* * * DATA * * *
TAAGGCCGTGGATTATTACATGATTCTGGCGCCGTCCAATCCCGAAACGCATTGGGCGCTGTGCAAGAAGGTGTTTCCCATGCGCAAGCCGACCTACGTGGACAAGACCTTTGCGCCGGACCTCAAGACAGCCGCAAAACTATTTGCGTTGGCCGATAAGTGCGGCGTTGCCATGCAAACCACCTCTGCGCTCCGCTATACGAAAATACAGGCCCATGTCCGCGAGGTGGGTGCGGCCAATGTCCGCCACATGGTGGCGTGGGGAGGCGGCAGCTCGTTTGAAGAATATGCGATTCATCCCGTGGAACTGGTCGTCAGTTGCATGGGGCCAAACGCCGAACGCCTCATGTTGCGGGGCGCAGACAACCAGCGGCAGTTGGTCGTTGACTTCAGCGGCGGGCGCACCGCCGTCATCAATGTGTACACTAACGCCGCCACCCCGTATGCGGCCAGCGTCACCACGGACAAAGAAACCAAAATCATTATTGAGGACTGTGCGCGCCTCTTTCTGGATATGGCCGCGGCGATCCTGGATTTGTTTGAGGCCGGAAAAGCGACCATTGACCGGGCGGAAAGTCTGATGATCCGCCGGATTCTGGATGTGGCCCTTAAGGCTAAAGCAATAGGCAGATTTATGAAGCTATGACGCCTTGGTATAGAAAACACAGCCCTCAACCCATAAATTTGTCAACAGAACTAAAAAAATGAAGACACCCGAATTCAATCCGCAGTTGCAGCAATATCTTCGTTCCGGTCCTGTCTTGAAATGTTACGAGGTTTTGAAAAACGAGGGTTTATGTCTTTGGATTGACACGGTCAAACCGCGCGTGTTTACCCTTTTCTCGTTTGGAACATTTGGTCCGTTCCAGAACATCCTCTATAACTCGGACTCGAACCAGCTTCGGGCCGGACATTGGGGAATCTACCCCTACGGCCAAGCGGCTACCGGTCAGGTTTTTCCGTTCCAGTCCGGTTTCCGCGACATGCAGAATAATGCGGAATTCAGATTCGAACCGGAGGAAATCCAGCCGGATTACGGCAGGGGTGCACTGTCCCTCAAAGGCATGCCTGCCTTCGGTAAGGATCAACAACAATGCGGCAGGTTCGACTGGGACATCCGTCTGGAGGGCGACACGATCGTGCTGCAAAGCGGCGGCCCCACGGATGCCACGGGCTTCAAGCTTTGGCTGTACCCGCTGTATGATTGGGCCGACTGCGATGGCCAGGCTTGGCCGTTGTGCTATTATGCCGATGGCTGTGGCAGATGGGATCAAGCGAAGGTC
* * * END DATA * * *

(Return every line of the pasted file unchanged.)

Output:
TAAGGCCGTGGATTATTACATGATTCTGGCGCCGTCCAATCCCGAAACGCATTGGGCGCTGTGCAAGAAGGTGTTTCCCATGCGCAAGCCGACCTACGTGGACAAGACCTTTGCGCCGGACCTCAAGACAGCCGCAAAACTATTTGCGTTGGCCGATAAGTGCGGCGTTGCCATGCAAACCACCTCTGCGCTCCGCTATACGAAAATACAGGCCCATGTCCGCGAGGTGGGTGCGGCCAATGTCCGCCACATGGTGGCGTGGGGAGGCGGCAGCTCGTTTGAAGAATATGCGATTCATCCCGTGGAACTGGTCGTCAGTTGCATGGGGCCAAACGCCGAACGCCTCATGTTGCGGGGCGCAGACAACCAGCGGCAGTTGGTCGTTGACTTCAGCGGCGGGCGCACCGCCGTCATCAATGTGTACACTAACGCCGCCACCCCGTATGCGGCCAGCGTCACCACGGACAAAGAAACCAAAATCATTATTGAGGACTGTGCGCGCCTCTTTCTGGATATGGCCGCGGCGATCCTGGATTTGTTTGAGGCCGGAAAAGCGACCATTGACCGGGCGGAAAGTCTGATGATCCGCCGGATTCTGGATGTGGCCCTTAAGGCTAAAGCAATAGGCAGATTTATGAAGCTATGACGCCTTGGTATAGAAAACACAGCCCTCAACCCATAAATTTGTCAACAGAACTAAAAAAATGAAGACACCCGAATTCAATCCGCAGTTGCAGCAATATCTTCGTTCCGGTCCTGTCTTGAAATGTTACGAGGTTTTGAAAAACGAGGGTTTATGTCTTTGGATTGACACGGTCAAACCGCGCGTGTTTACCCTTTTCTCGTTTGGAACATTTGGTCCGTTCCAGAACATCCTCTATAACTCGGACTCGAACCAGCTTCGGGCCGGACATTGGGGAATCTACCCCTACGGCCAAGCGGCTACCGGTCAGGTTTTTCCGTTCCAGTCCGGTTTCCGCGACATGCAGAATAATGCGGAATTCAGATTCGAACCGGAGGAAATCCAGCCGGATTACGGCAGGGGTGCACTGTCCCTCAAAGGCATGCCTGCCTTCGGTAAGGATCAACAACAATGCGGCAGGTTCGACTGGGACATCCGTCTGGAGGGCGACACGATCGTGCTGCAAAGCGGCGGCCCCACGGATGCCACGGGCTTCAAGCTTTGGCTGTACCCGCTGTATGATTGGGCCGACTGCGATGGCCAGGCTTGGCCGTTGTGCTATTATGCCGATGGCTGTGGCAGATGGGATCAAGCGAAGGTC